This is my kind of topic. I have been obsessed with water and heating water, and kettles, these are very important in gong fu cha, I mean it is easy to learn how to pour water to the teapot and how to fill the cups from the teapot, but it is a lot harder to learn and experiment with water quality and heating water.
Sofar I have been experimenting with these two kettles, I know that my neighbour has an antique silver kettle, I have been ashamed to ask them for permission to use it.
Another element in water quality is the way you heat it, it is better to heat it quickly on high natural heat like charcoal fire, I use my stove top with a metal base so it does not damage my tetsubin or Lin kettle, another thing is to watch it and observe the steam exiting the spout of the tea kettle, when it is gently rising remove from the heat source and start preheating your teaware, if you let it reach roaring boil, the steam will rise like from a locomotive, you have overboiled your water, this is bad.
How much water are you using? I use the whole amount needed for the tea session, I fill for green oolong around 800 ml of water to my kettle, another method is the chao zhou gong fu cha method, where you use a small 250 ml of tea kettle, that is only twice as large as your teapot, you heat your water and use it to fill the teapot only once and you refill the kettle between each brew, this is meant to keep the water fresh, I have not tried this method due to the lack of equipment, I would need a nilu or a japanese ryoro, to heat the water that fast with charcoal.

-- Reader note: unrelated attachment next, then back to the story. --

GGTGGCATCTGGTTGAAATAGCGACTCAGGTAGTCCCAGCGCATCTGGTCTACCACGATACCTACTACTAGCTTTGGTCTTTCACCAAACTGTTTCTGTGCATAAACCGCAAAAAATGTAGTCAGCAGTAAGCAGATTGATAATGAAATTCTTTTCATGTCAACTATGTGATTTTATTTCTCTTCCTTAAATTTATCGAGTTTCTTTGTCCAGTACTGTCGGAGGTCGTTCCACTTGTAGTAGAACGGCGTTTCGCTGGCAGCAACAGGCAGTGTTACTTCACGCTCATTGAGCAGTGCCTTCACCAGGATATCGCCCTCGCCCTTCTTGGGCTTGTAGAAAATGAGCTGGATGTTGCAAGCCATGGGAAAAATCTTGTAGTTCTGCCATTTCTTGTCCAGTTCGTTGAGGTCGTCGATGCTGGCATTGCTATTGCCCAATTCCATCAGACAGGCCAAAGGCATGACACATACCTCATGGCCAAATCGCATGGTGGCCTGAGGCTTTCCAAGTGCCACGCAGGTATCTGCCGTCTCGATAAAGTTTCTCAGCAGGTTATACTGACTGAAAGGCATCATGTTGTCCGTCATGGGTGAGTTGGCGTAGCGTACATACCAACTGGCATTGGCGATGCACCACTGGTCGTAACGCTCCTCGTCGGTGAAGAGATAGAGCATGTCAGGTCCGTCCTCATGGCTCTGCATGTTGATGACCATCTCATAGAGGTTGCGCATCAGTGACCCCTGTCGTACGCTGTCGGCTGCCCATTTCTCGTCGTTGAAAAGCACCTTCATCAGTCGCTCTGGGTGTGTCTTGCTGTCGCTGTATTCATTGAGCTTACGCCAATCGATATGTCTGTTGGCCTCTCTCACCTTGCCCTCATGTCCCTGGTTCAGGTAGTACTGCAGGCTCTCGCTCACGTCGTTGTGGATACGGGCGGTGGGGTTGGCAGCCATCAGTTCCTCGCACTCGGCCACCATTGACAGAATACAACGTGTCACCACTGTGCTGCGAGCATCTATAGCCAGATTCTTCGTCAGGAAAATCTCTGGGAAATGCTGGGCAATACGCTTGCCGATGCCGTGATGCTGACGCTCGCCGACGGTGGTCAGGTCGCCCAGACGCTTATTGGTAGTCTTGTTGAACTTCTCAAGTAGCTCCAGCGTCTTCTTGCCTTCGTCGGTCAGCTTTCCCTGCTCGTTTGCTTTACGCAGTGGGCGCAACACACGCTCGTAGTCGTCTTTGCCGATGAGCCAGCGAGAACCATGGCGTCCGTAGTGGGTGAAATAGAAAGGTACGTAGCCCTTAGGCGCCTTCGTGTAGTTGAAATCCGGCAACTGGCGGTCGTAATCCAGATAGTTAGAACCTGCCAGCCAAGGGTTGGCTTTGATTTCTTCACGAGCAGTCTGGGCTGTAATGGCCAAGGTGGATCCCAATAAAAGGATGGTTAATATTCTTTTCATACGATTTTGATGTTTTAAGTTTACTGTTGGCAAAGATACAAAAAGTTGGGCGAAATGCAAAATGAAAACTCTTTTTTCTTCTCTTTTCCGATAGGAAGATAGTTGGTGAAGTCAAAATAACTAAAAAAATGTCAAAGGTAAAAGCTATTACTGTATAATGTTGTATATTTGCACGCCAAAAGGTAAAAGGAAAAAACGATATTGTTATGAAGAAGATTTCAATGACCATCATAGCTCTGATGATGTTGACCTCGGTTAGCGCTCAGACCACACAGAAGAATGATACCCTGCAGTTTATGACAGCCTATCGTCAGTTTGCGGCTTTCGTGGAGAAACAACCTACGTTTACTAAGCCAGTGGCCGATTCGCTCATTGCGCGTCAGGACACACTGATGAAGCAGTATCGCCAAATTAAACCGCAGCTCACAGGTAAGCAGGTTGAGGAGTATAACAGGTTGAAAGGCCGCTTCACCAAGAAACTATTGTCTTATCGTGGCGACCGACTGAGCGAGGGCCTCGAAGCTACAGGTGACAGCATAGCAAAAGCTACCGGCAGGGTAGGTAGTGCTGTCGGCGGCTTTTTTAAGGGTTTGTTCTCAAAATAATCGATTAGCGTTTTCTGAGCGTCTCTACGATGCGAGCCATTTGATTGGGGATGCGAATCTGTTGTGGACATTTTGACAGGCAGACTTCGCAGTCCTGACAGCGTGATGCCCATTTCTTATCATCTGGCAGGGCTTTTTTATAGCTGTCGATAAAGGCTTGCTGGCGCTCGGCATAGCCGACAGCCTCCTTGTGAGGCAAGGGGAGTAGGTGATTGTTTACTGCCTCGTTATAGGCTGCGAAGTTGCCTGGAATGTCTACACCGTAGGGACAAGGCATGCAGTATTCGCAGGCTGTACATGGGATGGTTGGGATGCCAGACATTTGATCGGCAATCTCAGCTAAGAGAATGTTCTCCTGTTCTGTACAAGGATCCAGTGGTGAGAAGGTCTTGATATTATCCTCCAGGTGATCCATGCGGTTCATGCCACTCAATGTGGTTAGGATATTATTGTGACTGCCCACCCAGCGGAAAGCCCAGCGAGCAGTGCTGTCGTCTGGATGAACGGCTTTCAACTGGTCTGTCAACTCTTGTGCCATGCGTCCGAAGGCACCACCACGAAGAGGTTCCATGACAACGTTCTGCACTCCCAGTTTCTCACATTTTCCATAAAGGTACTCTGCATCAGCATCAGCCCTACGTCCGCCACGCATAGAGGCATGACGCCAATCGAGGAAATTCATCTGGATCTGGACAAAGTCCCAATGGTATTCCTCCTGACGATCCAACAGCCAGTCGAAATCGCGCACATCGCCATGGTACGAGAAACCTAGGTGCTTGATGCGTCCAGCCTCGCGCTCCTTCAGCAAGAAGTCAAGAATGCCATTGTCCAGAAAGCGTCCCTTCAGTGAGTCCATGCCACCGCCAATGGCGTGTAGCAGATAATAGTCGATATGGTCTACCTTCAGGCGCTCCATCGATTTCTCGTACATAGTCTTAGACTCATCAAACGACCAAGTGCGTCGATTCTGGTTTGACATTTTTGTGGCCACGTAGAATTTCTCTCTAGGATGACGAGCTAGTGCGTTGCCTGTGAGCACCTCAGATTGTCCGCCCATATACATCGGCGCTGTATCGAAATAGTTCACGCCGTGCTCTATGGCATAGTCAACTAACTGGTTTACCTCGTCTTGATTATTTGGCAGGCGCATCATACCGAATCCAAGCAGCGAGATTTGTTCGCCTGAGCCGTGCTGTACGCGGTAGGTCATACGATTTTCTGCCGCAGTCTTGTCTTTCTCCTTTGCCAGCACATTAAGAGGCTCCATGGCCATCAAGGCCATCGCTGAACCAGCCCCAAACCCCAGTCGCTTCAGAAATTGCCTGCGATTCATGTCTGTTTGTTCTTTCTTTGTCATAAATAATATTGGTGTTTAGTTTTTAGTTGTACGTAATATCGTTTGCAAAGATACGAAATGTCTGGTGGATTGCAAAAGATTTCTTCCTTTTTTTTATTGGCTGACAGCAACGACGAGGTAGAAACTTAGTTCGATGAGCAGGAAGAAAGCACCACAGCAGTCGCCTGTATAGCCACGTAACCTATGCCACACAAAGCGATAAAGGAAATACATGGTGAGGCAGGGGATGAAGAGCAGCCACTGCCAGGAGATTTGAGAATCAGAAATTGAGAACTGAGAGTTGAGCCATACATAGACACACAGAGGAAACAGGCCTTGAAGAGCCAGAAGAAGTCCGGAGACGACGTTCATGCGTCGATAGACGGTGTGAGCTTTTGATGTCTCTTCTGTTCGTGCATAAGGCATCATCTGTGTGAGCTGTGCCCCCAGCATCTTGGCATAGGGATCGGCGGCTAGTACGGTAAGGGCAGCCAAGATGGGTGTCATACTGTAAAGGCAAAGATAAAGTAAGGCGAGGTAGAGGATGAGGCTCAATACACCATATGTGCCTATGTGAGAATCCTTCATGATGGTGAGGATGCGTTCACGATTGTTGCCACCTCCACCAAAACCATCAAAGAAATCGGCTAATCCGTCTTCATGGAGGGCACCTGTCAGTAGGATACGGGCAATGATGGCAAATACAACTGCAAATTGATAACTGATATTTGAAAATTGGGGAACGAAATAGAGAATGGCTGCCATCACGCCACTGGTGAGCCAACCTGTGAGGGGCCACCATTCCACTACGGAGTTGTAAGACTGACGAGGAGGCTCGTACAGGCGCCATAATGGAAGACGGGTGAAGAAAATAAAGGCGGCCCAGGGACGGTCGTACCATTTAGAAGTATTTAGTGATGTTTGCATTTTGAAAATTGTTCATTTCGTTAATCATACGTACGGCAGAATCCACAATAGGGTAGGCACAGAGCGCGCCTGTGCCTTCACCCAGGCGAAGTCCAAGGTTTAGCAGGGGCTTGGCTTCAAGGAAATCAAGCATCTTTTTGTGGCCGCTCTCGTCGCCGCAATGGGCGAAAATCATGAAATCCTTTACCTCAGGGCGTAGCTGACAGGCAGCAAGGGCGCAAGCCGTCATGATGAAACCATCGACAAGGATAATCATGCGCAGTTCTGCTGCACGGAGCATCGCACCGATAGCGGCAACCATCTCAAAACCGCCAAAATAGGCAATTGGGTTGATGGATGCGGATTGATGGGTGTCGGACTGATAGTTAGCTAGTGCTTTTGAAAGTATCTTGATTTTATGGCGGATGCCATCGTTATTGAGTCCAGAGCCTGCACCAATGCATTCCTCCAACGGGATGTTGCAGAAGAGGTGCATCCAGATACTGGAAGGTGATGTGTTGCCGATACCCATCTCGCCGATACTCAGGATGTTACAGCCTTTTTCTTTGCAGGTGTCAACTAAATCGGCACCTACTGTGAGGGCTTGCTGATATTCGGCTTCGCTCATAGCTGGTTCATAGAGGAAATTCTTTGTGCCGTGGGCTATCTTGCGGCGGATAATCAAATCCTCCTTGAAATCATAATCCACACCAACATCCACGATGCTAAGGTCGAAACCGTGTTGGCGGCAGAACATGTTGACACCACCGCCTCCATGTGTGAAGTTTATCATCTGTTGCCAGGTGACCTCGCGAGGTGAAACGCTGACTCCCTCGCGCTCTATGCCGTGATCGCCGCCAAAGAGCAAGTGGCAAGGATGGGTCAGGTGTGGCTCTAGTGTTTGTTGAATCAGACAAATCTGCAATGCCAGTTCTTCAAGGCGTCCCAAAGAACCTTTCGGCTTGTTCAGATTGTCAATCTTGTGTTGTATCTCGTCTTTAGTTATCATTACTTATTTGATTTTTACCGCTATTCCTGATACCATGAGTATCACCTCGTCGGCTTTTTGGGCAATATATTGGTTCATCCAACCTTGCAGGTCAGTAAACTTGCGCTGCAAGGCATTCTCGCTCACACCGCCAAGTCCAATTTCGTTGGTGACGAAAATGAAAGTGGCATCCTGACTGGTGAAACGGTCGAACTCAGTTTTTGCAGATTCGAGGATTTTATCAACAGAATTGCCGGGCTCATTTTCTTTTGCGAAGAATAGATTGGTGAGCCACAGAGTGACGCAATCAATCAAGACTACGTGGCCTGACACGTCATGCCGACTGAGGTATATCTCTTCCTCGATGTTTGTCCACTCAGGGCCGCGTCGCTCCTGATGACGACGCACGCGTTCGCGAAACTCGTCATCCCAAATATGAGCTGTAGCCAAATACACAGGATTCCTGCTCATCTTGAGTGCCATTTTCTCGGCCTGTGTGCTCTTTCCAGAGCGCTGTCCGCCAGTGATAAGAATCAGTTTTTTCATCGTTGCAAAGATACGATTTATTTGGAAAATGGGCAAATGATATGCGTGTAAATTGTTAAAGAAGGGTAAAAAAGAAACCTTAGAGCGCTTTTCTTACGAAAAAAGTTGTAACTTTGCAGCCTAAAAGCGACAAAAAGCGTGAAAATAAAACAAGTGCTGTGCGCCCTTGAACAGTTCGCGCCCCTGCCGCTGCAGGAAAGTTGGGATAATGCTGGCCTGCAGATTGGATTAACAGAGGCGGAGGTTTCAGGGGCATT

As of water quality, we are blessed here by a dozen of great quality water sources, I have tried most of them, but the problem is that they all come in plastic containers, and it is not the same when you go directly to a natural spring and collect fresh water from the mountains, I will try to experiment with this also.
The final thought about water would be the container, in which I rest my water, the easiest is to find a huge glass jar (around 10 l) cover it in a cool dark place, the other is a japanese mizushashi that holds water in the tea ceremony, they come in either ceramic or porcelain, and finally yixing or other clay jars, Lin`s ceramic studio sells water containershttp://www.aurlia.com.tw/detail.php?id=143&lang=en
It would be a lot to order it online.